Bumper news P2: new ferry passenger rights; ferry special offers; Cop ‘speed marathons’; winter tyres; free French motorways

7849aAs of yesterday (18 Dec) all EU ferry passengers have new rights when faced with delays and cancellations due to the operator. Weather related incidents are excluded. The rights include compensation of ticket price, the proportion depending on the length of delay, and free overnight stays in case of cancellation. Also, disabled access. Full details should be supplied onboard.

Channel operator DFDS is being quite aggressive with its special offers this week: book by 14 January 2013 using this offer code to get 20% off all trips until 20 December 2013 (terms and conditions apply). Its multi-trip offers can mean fares from £19 each way (over 12 trips) or from £27 each way for 3-4 trips (a £30 each way supplement applies to peak dates). Lastly, from now on you can catch the ferry just before, or just after, the one you were booked on, for no extra charge.

Commercial shipbuilding returned to the UK after a five year absence on Monday when an innovative hybrid ferry was launched on the Clyde. UK shipbuilding has been confined to defence and private yachts in recent years. Scottish operator CalMac also unveiled plans for the world’s first ferry powered by hydrogen fuel cells.

Luxembourg introduced new rules on winter tyres last week. In snowy and icy conditions, winter tyres will be mandatory (though all-weather tyres will be acceptable). Summer tyres will still be legal otherwise.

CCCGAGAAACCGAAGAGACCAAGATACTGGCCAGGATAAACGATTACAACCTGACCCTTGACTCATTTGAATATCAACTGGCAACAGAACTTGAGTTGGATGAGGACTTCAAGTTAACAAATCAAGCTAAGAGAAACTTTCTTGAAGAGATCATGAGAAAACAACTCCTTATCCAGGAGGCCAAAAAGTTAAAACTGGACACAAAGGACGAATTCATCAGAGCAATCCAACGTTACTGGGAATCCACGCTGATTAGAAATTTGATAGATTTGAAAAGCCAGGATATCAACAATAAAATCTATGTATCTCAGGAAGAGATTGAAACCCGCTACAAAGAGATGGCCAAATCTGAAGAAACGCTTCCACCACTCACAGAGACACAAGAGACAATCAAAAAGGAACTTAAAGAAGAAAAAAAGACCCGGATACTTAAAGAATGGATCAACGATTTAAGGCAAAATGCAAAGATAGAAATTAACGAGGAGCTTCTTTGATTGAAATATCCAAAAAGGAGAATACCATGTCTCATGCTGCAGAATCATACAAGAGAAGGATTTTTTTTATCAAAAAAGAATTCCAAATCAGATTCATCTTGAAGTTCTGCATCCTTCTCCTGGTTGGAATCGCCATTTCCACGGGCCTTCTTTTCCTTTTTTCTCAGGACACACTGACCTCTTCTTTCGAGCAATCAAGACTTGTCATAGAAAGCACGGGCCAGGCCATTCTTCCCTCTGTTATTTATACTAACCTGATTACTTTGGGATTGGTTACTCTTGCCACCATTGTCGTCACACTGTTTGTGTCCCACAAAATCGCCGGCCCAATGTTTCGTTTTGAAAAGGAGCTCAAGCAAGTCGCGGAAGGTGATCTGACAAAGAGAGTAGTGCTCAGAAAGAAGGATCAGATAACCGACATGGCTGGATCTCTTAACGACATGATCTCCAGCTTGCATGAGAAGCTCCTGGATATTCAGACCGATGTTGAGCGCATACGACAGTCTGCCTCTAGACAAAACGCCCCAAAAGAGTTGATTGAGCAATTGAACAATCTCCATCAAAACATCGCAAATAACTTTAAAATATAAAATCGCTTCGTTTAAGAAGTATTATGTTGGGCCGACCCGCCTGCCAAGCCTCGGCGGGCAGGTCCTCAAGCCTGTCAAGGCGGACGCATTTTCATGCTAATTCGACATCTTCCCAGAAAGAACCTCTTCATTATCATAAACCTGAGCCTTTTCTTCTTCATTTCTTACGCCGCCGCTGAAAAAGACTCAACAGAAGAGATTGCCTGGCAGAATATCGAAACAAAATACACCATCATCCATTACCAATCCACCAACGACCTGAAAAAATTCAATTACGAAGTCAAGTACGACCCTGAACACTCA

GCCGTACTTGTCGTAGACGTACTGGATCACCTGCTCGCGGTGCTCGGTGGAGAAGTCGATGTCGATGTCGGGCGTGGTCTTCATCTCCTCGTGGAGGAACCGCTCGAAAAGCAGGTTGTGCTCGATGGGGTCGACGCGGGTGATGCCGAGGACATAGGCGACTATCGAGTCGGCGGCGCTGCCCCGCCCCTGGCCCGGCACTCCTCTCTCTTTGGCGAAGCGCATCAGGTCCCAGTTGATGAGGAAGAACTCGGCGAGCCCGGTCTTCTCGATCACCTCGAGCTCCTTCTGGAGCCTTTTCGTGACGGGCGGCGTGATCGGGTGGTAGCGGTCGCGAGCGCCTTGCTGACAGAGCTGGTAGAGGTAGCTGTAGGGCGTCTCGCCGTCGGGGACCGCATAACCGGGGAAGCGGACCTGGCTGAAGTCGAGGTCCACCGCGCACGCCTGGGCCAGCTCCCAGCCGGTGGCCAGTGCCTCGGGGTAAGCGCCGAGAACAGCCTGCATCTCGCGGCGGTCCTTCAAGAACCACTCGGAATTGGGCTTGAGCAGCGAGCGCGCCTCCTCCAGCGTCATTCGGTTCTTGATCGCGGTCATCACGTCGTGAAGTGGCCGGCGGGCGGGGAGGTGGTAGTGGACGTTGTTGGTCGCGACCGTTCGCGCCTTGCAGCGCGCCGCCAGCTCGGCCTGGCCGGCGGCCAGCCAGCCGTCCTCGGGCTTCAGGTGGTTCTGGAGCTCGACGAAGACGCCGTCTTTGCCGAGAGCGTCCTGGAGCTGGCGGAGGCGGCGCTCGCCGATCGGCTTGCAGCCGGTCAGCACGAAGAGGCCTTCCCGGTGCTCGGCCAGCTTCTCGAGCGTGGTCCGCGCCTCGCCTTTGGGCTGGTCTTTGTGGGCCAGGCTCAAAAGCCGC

A networking conference for European police forces saw Finland adopt a German-style ‘speed marathon’ campaign this week. The 24 hour blitz saw 3,950 drivers breathalysed (only 8 over the limit) and 32 banned. Citizens were notified via Twitter and Facebook and were able to nominate hotspots. Portuguese police picked up on the idea too. Expect to see it here soon.

More trouble on the Serbia – Kosovo border this week as ethnic Serbs protested about new import duties.

Knowing which autoroutes are free is handy to know when driving through France. We’ve found a map (free roads shaded in grey) from ASFA, the road operators’ association. We also have a map of the free Italian autostrada which we cannot bring you because of a technical issue… the mainland free roads are restricted to the Rome ring road, and the A3 from Salerno in the south to Reggio di Calabria on the very toe of the country. Approximately half of Sicilian motorways are free, in the west and centre of the island.

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